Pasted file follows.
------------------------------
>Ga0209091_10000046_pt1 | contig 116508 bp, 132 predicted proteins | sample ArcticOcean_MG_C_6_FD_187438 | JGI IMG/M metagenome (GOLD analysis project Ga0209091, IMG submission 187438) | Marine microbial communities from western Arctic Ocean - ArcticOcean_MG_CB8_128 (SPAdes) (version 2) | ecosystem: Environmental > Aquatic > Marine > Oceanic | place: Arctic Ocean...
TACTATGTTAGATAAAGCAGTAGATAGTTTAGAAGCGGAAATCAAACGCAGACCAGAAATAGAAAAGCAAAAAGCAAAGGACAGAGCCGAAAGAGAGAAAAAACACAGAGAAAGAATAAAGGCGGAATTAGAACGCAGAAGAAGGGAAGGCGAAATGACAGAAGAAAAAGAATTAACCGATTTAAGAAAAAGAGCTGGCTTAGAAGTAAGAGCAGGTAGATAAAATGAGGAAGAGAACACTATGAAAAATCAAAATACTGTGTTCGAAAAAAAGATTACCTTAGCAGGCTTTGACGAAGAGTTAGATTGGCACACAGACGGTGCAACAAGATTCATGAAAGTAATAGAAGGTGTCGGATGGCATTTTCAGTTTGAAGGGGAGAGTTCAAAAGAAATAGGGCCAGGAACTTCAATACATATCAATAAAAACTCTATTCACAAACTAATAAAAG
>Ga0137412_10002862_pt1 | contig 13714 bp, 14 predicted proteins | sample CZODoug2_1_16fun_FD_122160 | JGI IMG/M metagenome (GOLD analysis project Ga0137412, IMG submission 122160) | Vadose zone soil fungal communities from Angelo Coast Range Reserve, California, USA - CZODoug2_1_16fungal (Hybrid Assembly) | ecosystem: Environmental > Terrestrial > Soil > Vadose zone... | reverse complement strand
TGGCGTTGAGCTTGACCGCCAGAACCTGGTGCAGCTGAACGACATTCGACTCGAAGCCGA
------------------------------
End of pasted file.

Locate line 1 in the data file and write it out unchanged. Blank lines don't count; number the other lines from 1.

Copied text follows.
>Ga0209091_10000046_pt1 | contig 116508 bp, 132 predicted proteins | sample ArcticOcean_MG_C_6_FD_187438 | JGI IMG/M metagenome (GOLD analysis project Ga0209091, IMG submission 187438) | Marine microbial communities from western Arctic Ocean - ArcticOcean_MG_CB8_128 (SPAdes) (version 2) | ecosystem: Environmental > Aquatic > Marine > Oceanic | place: Arctic Ocean...